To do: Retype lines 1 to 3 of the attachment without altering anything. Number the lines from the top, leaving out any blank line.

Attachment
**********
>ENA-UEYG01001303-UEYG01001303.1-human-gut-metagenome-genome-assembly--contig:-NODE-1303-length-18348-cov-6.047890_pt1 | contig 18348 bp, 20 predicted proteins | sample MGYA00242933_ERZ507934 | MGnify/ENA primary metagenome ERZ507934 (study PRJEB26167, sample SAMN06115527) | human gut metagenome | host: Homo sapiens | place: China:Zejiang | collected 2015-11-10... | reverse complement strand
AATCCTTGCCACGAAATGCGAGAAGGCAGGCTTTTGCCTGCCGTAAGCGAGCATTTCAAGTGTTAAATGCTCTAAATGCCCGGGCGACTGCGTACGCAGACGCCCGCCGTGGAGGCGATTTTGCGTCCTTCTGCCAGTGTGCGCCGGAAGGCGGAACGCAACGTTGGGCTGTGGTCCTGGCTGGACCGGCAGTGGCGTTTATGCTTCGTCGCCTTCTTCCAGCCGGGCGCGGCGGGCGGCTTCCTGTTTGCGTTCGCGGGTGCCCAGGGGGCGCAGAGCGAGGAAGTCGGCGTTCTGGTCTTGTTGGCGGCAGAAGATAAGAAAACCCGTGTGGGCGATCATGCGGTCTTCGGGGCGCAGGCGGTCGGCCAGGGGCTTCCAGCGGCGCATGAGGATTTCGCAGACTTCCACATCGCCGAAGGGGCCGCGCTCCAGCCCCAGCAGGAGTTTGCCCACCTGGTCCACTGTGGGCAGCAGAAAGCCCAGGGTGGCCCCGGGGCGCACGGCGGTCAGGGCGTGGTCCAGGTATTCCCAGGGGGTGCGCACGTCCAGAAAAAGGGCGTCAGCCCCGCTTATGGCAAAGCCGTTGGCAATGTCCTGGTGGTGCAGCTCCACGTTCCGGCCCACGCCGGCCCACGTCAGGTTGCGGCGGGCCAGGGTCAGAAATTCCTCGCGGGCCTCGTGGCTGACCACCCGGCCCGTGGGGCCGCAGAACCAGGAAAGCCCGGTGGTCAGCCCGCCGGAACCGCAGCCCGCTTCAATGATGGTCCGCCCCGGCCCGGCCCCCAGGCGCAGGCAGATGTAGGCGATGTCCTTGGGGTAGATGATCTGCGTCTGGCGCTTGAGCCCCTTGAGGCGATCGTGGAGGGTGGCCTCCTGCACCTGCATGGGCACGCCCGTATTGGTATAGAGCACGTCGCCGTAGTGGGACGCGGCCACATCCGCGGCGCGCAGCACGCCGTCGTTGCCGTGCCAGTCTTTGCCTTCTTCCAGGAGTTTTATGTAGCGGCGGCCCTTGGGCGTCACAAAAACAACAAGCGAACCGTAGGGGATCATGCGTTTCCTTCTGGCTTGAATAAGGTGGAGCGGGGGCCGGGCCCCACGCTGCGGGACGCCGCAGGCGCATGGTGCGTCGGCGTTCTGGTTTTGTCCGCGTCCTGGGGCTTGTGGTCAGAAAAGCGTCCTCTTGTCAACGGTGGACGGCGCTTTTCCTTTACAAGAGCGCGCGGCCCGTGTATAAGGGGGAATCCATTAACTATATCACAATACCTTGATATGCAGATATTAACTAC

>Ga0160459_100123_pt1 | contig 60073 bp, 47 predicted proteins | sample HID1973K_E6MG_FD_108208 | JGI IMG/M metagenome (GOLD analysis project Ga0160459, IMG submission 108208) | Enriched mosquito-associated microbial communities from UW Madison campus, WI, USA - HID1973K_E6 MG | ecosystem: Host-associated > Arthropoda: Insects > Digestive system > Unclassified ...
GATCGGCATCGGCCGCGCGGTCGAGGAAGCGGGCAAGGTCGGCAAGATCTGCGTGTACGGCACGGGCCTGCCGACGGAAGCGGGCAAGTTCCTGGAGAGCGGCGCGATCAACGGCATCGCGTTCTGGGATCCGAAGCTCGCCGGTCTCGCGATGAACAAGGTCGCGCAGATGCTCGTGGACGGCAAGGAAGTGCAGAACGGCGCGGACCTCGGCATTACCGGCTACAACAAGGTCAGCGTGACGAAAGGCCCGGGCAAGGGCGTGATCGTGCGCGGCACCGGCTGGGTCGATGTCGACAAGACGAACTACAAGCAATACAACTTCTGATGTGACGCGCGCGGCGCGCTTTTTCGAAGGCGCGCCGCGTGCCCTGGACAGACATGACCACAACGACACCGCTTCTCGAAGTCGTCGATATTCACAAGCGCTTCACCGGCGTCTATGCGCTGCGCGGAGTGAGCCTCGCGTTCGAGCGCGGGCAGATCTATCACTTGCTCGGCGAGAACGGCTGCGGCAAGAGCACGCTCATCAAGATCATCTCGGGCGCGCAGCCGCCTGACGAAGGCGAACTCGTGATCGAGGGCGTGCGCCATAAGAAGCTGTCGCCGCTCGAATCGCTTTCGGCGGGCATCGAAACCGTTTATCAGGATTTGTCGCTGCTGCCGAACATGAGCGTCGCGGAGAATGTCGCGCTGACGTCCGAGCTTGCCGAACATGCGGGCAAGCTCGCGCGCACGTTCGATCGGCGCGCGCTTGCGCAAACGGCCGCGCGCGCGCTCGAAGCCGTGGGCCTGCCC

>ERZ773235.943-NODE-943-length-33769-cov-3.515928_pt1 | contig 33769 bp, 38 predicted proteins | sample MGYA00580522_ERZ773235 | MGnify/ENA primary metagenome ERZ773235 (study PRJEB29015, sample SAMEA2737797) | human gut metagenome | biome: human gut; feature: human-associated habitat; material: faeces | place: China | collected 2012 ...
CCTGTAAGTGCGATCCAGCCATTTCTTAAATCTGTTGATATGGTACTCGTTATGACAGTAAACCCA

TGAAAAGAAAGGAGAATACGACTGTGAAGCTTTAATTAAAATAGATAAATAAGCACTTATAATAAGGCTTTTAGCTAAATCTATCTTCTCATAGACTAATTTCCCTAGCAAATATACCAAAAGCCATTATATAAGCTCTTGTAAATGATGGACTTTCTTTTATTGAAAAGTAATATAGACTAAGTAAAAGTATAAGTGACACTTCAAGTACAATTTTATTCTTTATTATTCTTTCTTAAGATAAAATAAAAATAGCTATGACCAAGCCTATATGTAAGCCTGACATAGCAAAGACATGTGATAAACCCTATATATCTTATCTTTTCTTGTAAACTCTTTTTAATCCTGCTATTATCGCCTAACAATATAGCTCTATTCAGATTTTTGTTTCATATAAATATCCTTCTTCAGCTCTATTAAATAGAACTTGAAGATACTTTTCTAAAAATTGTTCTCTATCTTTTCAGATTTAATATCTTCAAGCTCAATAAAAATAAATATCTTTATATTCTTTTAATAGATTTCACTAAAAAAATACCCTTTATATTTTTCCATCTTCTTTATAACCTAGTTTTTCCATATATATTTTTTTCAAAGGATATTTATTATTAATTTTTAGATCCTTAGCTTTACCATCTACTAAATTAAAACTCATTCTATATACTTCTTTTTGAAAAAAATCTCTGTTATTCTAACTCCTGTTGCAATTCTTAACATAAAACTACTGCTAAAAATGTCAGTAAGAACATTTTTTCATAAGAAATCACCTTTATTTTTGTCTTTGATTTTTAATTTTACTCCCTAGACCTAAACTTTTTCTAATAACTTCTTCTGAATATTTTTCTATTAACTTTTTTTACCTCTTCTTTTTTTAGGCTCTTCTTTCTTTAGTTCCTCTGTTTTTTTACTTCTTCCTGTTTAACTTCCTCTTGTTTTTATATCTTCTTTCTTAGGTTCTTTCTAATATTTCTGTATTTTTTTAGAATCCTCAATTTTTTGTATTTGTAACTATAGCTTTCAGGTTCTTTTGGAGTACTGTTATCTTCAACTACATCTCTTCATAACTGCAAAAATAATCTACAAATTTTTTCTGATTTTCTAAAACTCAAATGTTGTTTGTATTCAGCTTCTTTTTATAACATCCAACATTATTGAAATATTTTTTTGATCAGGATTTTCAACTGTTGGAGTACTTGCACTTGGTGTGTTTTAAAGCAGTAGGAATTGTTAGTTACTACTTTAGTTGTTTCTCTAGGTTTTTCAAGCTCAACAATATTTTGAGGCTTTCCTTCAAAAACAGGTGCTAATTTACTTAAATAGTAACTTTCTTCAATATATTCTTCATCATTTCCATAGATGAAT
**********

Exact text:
>ENA-UEYG01001303-UEYG01001303.1-human-gut-metagenome-genome-assembly--contig:-NODE-1303-length-18348-cov-6.047890_pt1 | contig 18348 bp, 20 predicted proteins | sample MGYA00242933_ERZ507934 | MGnify/ENA primary metagenome ERZ507934 (study PRJEB26167, sample SAMN06115527) | human gut metagenome | host: Homo sapiens | place: China:Zejiang | collected 2015-11-10... | reverse complement strand
AATCCTTGCCACGAAATGCGAGAAGGCAGGCTTTTGCCTGCCGTAAGCGAGCATTTCAAGTGTTAAATGCTCTAAATGCCCGGGCGACTGCGTACGCAGACGCCCGCCGTGGAGGCGATTTTGCGTCCTTCTGCCAGTGTGCGCCGGAAGGCGGAACGCAACGTTGGGCTGTGGTCCTGGCTGGACCGGCAGTGGCGTTTATGCTTCGTCGCCTTCTTCCAGCCGGGCGCGGCGGGCGGCTTCCTGTTTGCGTTCGCGGGTGCCCAGGGGGCGCAGAGCGAGGAAGTCGGCGTTCTGGTCTTGTTGGCGGCAGAAGATAAGAAAACCCGTGTGGGCGATCATGCGGTCTTCGGGGCGCAGGCGGTCGGCCAGGGGCTTCCAGCGGCGCATGAGGATTTCGCAGACTTCCACATCGCCGAAGGGGCCGCGCTCCAGCCCCAGCAGGAGTTTGCCCACCTGGTCCACTGTGGGCAGCAGAAAGCCCAGGGTGGCCCCGGGGCGCACGGCGGTCAGGGCGTGGTCCAGGTATTCCCAGGGGGTGCGCACGTCCAGAAAAAGGGCGTCAGCCCCGCTTATGGCAAAGCCGTTGGCAATGTCCTGGTGGTGCAGCTCCACGTTCCGGCCCACGCCGGCCCACGTCAGGTTGCGGCGGGCCAGGGTCAGAAATTCCTCGCGGGCCTCGTGGCTGACCACCCGGCCCGTGGGGCCGCAGAACCAGGAAAGCCCGGTGGTCAGCCCGCCGGAACCGCAGCCCGCTTCAATGATGGTCCGCCCCGGCCCGGCCCCCAGGCGCAGGCAGATGTAGGCGATGTCCTTGGGGTAGATGATCTGCGTCTGGCGCTTGAGCCCCTTGAGGCGATCGTGGAGGGTGGCCTCCTGCACCTGCATGGGCACGCCCGTATTGGTATAGAGCACGTCGCCGTAGTGGGACGCGGCCACATCCGCGGCGCGCAGCACGCCGTCGTTGCCGTGCCAGTCTTTGCCTTCTTCCAGGAGTTTTATGTAGCGGCGGCCCTTGGGCGTCACAAAAACAACAAGCGAACCGTAGGGGATCATGCGTTTCCTTCTGGCTTGAATAAGGTGGAGCGGGGGCCGGGCCCCACGCTGCGGGACGCCGCAGGCGCATGGTGCGTCGGCGTTCTGGTTTTGTCCGCGTCCTGGGGCTTGTGGTCAGAAAAGCGTCCTCTTGTCAACGGTGGACGGCGCTTTTCCTTTACAAGAGCGCGCGGCCCGTGTATAAGGGGGAATCCATTAACTATATCACAATACCTTGATATGCAGATATTAACTAC

>Ga0160459_100123_pt1 | contig 60073 bp, 47 predicted proteins | sample HID1973K_E6MG_FD_108208 | JGI IMG/M metagenome (GOLD analysis project Ga0160459, IMG submission 108208) | Enriched mosquito-associated microbial communities from UW Madison campus, WI, USA - HID1973K_E6 MG | ecosystem: Host-associated > Arthropoda: Insects > Digestive system > Unclassified ...